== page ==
A Personal Experience

The stakeholder experience is always personal. Life is a personal experience. In the least individualistic settings, it’s still personal.

Let’s take the scenario of a young man at basic training. Yelling and long days are the norm. Haircuts are the same. Clothes are the same. Food is the same. But the experience is still individual.

No one can make someone else do a push-up.  In order to perform the task, the individuals have to want to do it themselves.  Only the individual can animate his frame to performs the task at hand. When the perceived outcome is worth the effort.

Onlookers may be able to appreciate the strain, but they do not live it the same way. Even in the scenario where others join in to do the push up their muscular strength and the strain required leads them to have a similar, but significantly different experience.

Both parties share the experience yet individually they share different experiences.

Shared experiences are simply overlapping segments of personal experiences.

When applying these insights to the stakeholder experience we may often try to ensure that the majority or average person would be delighted by the provided experience. In many cases this is true. There’s also truth in understanding that the average cases don’t address everyone’s expectations.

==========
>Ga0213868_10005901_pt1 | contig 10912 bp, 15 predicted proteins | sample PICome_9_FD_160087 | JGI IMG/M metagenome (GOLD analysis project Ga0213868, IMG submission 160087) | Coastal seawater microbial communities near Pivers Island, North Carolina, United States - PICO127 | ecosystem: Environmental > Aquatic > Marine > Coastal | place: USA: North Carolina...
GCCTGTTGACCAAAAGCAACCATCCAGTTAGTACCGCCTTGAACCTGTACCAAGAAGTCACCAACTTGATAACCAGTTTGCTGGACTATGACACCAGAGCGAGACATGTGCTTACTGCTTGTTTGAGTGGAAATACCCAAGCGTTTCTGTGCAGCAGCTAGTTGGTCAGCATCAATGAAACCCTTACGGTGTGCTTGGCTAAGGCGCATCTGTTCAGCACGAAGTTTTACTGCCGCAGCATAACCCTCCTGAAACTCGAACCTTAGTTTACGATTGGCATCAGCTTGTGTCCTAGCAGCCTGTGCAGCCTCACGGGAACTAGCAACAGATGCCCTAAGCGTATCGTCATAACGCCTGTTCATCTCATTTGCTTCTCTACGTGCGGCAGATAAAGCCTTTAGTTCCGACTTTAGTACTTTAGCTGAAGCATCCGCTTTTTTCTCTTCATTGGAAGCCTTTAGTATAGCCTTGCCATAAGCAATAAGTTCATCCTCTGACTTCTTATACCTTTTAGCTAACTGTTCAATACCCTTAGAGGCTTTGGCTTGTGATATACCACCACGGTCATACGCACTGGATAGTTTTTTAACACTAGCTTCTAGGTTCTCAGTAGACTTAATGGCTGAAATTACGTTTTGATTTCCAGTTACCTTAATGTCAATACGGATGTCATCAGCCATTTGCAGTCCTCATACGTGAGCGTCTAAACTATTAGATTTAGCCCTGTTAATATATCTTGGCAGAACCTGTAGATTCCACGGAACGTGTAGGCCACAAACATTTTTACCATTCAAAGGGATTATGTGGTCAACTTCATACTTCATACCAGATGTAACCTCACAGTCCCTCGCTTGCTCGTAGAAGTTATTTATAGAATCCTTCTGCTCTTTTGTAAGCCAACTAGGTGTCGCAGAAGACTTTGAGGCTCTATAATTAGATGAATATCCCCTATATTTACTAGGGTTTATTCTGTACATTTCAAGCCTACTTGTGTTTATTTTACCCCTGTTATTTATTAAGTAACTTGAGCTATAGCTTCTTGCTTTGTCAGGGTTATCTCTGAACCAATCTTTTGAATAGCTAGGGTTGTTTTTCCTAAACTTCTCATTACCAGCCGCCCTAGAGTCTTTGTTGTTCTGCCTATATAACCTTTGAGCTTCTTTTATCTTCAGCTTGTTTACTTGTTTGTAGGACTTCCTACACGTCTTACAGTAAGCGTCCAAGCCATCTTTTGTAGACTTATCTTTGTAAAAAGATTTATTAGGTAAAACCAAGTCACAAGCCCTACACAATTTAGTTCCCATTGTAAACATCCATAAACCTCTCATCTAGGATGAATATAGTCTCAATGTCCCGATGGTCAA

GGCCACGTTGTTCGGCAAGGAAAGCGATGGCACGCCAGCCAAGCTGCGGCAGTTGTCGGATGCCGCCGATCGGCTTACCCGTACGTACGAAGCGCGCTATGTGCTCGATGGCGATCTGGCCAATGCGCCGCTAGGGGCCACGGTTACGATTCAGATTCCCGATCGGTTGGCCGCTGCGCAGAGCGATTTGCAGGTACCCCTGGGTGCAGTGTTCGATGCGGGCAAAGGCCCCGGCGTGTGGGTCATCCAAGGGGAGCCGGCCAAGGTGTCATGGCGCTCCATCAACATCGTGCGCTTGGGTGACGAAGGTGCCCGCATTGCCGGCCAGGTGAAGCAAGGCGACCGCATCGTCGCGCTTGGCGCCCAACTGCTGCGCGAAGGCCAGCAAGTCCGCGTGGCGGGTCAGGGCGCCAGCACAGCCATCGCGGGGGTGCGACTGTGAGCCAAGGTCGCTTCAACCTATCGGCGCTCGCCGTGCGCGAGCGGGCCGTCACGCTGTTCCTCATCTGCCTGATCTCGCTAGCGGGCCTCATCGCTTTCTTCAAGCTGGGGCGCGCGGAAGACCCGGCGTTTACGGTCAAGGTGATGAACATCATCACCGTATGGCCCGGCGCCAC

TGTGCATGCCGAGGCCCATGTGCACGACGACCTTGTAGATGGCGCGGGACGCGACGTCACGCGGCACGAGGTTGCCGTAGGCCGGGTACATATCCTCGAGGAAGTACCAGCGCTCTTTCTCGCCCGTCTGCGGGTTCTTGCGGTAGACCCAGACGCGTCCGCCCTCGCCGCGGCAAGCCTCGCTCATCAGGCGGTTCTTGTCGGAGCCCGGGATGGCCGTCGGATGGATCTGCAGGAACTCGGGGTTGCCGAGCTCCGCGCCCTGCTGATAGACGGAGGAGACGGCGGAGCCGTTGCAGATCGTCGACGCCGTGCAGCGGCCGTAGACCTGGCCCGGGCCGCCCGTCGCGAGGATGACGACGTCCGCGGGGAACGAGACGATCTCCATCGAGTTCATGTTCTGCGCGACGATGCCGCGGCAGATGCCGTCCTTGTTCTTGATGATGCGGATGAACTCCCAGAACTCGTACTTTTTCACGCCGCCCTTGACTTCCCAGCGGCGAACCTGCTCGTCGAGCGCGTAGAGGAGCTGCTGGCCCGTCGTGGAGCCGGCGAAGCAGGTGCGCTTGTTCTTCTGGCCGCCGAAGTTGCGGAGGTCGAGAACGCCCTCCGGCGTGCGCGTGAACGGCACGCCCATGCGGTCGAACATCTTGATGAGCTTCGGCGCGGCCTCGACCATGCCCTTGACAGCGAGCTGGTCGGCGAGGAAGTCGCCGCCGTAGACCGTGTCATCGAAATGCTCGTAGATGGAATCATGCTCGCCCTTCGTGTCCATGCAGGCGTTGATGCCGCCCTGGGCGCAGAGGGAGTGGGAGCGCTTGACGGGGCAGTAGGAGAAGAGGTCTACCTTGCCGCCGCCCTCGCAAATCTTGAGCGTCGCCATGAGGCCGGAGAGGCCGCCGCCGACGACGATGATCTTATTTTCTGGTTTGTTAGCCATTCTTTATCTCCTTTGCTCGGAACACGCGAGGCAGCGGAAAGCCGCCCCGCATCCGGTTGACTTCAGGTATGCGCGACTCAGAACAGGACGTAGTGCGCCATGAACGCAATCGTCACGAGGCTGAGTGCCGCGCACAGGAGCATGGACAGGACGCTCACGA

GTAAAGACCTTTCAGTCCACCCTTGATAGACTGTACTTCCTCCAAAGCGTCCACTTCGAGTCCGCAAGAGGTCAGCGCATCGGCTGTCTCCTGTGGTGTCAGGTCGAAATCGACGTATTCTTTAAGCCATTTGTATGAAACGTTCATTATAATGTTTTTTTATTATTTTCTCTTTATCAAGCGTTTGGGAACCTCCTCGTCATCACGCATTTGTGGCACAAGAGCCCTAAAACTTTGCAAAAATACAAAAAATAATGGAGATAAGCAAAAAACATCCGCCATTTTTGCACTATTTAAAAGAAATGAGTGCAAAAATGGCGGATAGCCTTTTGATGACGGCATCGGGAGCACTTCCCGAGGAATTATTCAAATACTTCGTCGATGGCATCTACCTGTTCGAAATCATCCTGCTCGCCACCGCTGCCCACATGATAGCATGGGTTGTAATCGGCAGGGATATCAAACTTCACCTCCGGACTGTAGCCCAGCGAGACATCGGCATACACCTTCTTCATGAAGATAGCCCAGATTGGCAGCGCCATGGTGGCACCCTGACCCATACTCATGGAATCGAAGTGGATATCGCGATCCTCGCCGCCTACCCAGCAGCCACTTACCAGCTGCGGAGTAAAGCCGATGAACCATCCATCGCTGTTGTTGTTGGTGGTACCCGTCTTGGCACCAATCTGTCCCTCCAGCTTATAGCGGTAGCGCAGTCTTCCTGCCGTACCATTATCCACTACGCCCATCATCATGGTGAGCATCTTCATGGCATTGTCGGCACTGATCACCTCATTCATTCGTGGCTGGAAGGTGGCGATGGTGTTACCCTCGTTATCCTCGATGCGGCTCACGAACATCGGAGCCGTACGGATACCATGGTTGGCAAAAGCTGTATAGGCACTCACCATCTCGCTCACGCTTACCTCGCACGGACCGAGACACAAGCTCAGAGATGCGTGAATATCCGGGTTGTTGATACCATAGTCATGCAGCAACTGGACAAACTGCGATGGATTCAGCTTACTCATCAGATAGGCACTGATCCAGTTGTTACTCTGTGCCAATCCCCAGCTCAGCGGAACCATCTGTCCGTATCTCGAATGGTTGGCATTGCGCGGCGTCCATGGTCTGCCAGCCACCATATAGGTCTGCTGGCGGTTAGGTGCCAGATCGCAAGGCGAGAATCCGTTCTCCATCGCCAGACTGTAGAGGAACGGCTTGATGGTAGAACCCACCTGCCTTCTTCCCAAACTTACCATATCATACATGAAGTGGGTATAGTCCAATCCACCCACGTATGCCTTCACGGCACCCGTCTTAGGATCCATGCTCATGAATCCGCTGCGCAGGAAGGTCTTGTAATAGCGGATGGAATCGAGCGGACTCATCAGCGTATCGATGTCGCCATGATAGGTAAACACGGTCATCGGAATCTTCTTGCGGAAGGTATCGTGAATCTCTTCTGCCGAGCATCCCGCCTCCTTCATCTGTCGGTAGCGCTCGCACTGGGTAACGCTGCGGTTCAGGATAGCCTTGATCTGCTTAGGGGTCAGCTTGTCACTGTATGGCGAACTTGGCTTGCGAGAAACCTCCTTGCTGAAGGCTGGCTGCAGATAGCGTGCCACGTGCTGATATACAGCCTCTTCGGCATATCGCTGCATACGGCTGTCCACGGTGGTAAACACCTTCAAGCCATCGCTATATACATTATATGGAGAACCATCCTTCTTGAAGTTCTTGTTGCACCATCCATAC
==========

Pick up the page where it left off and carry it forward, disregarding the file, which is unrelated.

How then, do you build an experience that satisfies the majority and the fringe? If everyone’s so different how do you accommodate your audience? The answer is delightfully simple. Let them personalize it themselves.

Image result for spoon on mars

There is no spoon on Mars . We think there is because our brains are good at filling in the gaps. We are programmed to find patterns and see what we want to see. This simple observation can be used with stakeholders to help provide them the experiences that will delight.

Sometimes it means not giving them the answers. The Socratic method gives questions that can lead to answers.

The other technique I would recommend is layering. Layering the experiences is simply the process of giving depth to the environment of those experiences. Disney is very well known for this at their theme parks. The attention to detail of their cast members in setting up the various props adds a richness to the experience at their theme parks. Look to your left on Big Thunder Railroad and enjoy hidden nuggets of decoration. Look to your right and there’s another set of hidden nuggets waiting to be found.

What sort of experience will you help create today?